Year in Review 2017

Highlights from stories about strategic priorities at Johns Hopkins Medicine

Published in Dome - January/February 2018

A photo shows community outreach.

COMMUNITY OUTREACH: Faith and Food, a free nutrition education program provided by the Johns Hopkins Office of Community Health, teaches members of African-American churches to improve their health by connecting their faith with their cultural heritage. 

An illustration represents a power outage.

INTEGRATION: Leaders and information system specialists throughout Johns Hopkins Medicine participate in an enterprise-wide simulation of a technology outage. Led by the Office of Critical Event Preparedness and Response (CEPAR), the Office of Emergency Management and the Department of Clinical Informatics, the disaster drill helps the organization prepare for a system-wide power failure.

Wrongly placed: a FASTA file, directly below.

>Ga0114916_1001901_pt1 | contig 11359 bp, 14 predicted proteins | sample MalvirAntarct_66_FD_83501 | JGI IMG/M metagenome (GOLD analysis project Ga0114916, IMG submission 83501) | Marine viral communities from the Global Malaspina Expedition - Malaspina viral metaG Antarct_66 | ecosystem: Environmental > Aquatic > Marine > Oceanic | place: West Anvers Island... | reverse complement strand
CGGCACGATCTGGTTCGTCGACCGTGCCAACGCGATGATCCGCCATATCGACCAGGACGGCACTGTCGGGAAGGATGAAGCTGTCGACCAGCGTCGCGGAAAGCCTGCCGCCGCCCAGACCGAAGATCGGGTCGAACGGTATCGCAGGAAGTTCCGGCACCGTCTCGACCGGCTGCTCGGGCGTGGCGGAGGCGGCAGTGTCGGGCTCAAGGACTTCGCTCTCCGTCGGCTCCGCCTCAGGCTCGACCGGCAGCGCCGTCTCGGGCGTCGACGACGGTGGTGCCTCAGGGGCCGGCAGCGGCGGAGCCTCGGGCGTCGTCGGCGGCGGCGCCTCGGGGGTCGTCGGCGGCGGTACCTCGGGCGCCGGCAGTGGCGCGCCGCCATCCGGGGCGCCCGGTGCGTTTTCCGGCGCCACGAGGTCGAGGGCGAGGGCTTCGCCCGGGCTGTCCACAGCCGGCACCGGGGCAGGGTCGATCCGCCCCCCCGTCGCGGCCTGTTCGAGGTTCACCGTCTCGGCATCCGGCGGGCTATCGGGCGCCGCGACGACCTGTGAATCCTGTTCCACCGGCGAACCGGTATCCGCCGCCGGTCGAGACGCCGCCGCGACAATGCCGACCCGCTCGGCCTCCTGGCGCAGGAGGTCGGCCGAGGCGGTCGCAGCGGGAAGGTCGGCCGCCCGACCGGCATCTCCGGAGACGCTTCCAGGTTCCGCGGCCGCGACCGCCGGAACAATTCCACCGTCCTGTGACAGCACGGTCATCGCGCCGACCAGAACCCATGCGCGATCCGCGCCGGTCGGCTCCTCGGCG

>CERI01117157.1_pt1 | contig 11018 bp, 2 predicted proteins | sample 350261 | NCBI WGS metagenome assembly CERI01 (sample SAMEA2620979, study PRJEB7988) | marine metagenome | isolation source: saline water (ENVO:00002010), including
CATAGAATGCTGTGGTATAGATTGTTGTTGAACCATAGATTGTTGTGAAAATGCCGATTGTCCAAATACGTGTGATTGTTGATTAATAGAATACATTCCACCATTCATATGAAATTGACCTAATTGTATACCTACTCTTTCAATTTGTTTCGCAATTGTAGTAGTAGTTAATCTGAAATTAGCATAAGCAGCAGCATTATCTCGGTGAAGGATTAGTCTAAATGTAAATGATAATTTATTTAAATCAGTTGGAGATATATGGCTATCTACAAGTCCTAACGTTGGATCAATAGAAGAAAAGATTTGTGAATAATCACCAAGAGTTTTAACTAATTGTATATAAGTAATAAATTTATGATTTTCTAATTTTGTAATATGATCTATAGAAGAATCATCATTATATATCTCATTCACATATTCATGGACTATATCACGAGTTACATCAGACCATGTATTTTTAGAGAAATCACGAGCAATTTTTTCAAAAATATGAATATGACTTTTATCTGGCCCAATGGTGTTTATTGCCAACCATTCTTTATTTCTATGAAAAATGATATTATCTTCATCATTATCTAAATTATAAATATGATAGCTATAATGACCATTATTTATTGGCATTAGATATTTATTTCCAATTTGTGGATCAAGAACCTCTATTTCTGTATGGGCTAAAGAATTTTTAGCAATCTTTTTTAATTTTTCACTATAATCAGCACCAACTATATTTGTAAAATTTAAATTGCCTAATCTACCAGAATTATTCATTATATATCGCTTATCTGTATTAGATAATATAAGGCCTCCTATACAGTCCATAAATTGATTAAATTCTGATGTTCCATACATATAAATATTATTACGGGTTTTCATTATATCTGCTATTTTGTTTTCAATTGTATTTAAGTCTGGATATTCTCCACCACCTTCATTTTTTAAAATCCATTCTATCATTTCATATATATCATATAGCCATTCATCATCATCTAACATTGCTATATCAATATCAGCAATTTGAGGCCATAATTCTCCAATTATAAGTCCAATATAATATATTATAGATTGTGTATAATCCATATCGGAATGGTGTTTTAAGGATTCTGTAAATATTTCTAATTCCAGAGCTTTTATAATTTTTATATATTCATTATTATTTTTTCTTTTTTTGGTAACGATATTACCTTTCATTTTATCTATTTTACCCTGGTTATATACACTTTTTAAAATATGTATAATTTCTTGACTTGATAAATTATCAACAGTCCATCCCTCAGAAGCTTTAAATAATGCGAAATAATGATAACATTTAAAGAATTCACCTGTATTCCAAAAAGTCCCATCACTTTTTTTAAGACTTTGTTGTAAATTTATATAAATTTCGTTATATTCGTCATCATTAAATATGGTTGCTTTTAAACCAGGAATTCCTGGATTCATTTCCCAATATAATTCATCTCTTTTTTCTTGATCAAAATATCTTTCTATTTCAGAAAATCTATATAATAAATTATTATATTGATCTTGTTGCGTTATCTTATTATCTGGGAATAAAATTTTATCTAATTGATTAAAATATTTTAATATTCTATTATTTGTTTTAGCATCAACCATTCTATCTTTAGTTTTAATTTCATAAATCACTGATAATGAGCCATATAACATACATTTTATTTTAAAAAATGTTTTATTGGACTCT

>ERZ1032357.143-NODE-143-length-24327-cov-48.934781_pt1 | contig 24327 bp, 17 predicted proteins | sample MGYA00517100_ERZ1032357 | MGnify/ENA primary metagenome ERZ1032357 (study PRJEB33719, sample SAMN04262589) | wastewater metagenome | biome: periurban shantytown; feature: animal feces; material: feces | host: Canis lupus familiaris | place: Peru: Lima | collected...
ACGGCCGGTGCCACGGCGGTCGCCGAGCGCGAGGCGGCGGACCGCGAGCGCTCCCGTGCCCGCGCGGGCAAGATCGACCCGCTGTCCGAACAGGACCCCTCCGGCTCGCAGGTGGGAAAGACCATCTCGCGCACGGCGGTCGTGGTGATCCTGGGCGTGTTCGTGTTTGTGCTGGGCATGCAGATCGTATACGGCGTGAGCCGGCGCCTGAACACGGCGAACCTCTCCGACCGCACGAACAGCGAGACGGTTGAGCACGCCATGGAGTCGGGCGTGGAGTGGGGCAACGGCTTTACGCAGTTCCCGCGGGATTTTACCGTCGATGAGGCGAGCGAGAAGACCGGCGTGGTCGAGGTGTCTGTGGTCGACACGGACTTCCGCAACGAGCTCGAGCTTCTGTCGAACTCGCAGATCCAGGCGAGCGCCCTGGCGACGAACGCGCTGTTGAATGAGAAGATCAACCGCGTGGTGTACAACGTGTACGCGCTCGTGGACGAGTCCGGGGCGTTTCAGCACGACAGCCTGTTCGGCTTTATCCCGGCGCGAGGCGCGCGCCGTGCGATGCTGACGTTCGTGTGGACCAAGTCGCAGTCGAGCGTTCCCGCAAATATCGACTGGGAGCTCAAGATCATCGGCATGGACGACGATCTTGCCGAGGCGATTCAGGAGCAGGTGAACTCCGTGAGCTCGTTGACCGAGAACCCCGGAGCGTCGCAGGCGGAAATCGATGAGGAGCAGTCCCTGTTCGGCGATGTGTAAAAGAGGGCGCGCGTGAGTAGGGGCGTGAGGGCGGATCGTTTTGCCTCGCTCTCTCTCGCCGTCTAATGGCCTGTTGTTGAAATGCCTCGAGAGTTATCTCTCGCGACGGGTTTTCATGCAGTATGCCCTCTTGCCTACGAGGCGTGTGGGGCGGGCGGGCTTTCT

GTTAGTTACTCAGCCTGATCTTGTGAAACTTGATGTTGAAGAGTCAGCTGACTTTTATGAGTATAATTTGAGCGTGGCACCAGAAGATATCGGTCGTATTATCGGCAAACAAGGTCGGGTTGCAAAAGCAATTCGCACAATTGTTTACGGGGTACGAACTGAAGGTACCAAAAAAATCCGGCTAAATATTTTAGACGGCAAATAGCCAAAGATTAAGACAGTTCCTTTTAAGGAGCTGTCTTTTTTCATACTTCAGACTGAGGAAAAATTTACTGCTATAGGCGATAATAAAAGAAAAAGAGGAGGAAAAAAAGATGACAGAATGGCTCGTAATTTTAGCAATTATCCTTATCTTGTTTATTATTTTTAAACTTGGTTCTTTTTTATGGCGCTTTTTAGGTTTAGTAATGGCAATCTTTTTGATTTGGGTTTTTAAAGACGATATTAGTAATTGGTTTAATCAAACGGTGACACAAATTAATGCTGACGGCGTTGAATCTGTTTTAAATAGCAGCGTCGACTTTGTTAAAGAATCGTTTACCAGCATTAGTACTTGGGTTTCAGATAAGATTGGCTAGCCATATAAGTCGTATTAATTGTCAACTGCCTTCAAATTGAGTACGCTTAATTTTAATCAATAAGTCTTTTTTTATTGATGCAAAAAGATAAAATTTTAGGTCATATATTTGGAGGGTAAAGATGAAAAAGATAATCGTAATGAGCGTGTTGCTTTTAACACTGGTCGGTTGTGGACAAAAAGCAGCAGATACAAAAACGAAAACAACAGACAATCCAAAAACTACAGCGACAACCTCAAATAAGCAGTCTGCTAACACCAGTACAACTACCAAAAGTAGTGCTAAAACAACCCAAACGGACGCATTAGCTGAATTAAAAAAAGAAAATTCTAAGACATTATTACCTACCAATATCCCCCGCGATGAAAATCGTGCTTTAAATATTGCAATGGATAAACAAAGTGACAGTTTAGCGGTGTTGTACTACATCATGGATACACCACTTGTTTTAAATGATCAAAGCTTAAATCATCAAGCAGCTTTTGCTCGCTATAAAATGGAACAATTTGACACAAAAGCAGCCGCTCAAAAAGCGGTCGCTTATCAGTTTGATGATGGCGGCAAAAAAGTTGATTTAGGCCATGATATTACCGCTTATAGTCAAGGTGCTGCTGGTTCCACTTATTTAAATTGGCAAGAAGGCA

A photo shows a pediatric resident with a young patient.

EDUCATION: The first cohort graduates from the Johns Hopkins All Children’s Hospital residency program. The new training model gives young doctors more time to learn about patients, diseases and systems.

A photo shows Dung Le.

BIOMEDICAL DISCOVERY: Scientists at Johns Hopkins Medicine and its Bloomberg~Kimmel Institute for Cancer Immunotherapy find that half of patients with 12 kinds of cancer that have so-called “mismatch repair” genetic defects respond to an immunotherapy drug called pembrolizumab (Keytruda). Their research leads the U.S. Food and Drug Administration to approve expanded use of pembrolizumab for these patients and heralds a successful example of personalized medicine combining genetics and immunotherapy.

An illustration shows a piggy bank representing blood savings.

PERFORMANCE: Johns Hopkins Medicine saves $2.4 million by reducing unnecessary blood transfusions across the health system, thanks to efforts by the system’s Blood Management Program using data acquired from the Epic electronic health records.

A photo shows Matsie Bosmans.

PATIENT- AND FAMILY-CENTERED CARE: Johns Hopkins is changing the way it cares for adolescents and young adults. New research and treatments for diseases increasingly recognize that this age group has physical and emotional characteristics that differ from those of young children or older adults.